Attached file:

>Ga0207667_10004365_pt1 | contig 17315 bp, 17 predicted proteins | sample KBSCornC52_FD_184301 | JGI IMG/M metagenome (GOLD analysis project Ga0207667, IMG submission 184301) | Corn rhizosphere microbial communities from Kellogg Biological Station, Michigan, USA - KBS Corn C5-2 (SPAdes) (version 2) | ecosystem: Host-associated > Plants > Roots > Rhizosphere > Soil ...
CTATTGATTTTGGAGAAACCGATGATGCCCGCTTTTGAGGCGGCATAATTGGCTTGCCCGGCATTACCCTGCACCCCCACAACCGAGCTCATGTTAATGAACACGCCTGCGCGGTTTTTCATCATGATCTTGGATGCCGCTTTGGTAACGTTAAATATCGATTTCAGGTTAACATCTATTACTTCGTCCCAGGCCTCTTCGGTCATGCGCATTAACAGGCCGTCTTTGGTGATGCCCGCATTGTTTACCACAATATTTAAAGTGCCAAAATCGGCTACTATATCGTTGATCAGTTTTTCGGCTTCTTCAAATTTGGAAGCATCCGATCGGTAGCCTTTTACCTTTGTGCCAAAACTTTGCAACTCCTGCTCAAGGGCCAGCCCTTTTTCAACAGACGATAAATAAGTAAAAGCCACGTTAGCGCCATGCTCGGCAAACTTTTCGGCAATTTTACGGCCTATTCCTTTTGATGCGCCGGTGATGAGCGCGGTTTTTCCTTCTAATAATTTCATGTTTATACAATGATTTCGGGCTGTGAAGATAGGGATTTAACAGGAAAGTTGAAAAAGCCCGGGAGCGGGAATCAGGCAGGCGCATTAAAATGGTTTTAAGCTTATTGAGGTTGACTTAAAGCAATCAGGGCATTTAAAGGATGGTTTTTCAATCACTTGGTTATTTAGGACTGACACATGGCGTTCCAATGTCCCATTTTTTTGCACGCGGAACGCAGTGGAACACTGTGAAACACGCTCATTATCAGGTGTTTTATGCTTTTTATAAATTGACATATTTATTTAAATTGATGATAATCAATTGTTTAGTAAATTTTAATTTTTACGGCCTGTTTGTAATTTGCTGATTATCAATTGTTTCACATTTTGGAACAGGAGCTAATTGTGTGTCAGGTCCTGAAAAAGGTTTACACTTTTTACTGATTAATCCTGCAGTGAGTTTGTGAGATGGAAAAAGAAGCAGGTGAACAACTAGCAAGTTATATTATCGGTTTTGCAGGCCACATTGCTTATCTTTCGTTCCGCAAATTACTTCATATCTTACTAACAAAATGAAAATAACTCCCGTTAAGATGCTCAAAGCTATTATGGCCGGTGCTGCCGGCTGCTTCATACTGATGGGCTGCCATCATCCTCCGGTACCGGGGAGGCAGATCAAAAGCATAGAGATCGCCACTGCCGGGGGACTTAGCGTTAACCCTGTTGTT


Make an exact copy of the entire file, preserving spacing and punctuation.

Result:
>Ga0207667_10004365_pt1 | contig 17315 bp, 17 predicted proteins | sample KBSCornC52_FD_184301 | JGI IMG/M metagenome (GOLD analysis project Ga0207667, IMG submission 184301) | Corn rhizosphere microbial communities from Kellogg Biological Station, Michigan, USA - KBS Corn C5-2 (SPAdes) (version 2) | ecosystem: Host-associated > Plants > Roots > Rhizosphere > Soil ...
CTATTGATTTTGGAGAAACCGATGATGCCCGCTTTTGAGGCGGCATAATTGGCTTGCCCGGCATTACCCTGCACCCCCACAACCGAGCTCATGTTAATGAACACGCCTGCGCGGTTTTTCATCATGATCTTGGATGCCGCTTTGGTAACGTTAAATATCGATTTCAGGTTAACATCTATTACTTCGTCCCAGGCCTCTTCGGTCATGCGCATTAACAGGCCGTCTTTGGTGATGCCCGCATTGTTTACCACAATATTTAAAGTGCCAAAATCGGCTACTATATCGTTGATCAGTTTTTCGGCTTCTTCAAATTTGGAAGCATCCGATCGGTAGCCTTTTACCTTTGTGCCAAAACTTTGCAACTCCTGCTCAAGGGCCAGCCCTTTTTCAACAGACGATAAATAAGTAAAAGCCACGTTAGCGCCATGCTCGGCAAACTTTTCGGCAATTTTACGGCCTATTCCTTTTGATGCGCCGGTGATGAGCGCGGTTTTTCCTTCTAATAATTTCATGTTTATACAATGATTTCGGGCTGTGAAGATAGGGATTTAACAGGAAAGTTGAAAAAGCCCGGGAGCGGGAATCAGGCAGGCGCATTAAAATGGTTTTAAGCTTATTGAGGTTGACTTAAAGCAATCAGGGCATTTAAAGGATGGTTTTTCAATCACTTGGTTATTTAGGACTGACACATGGCGTTCCAATGTCCCATTTTTTTGCACGCGGAACGCAGTGGAACACTGTGAAACACGCTCATTATCAGGTGTTTTATGCTTTTTATAAATTGACATATTTATTTAAATTGATGATAATCAATTGTTTAGTAAATTTTAATTTTTACGGCCTGTTTGTAATTTGCTGATTATCAATTGTTTCACATTTTGGAACAGGAGCTAATTGTGTGTCAGGTCCTGAAAAAGGTTTACACTTTTTACTGATTAATCCTGCAGTGAGTTTGTGAGATGGAAAAAGAAGCAGGTGAACAACTAGCAAGTTATATTATCGGTTTTGCAGGCCACATTGCTTATCTTTCGTTCCGCAAATTACTTCATATCTTACTAACAAAATGAAAATAACTCCCGTTAAGATGCTCAAAGCTATTATGGCCGGTGCTGCCGGCTGCTTCATACTGATGGGCTGCCATCATCCTCCGGTACCGGGGAGGCAGATCAAAAGCATAGAGATCGCCACTGCCGGGGGACTTAGCGTTAACCCTGTTGTT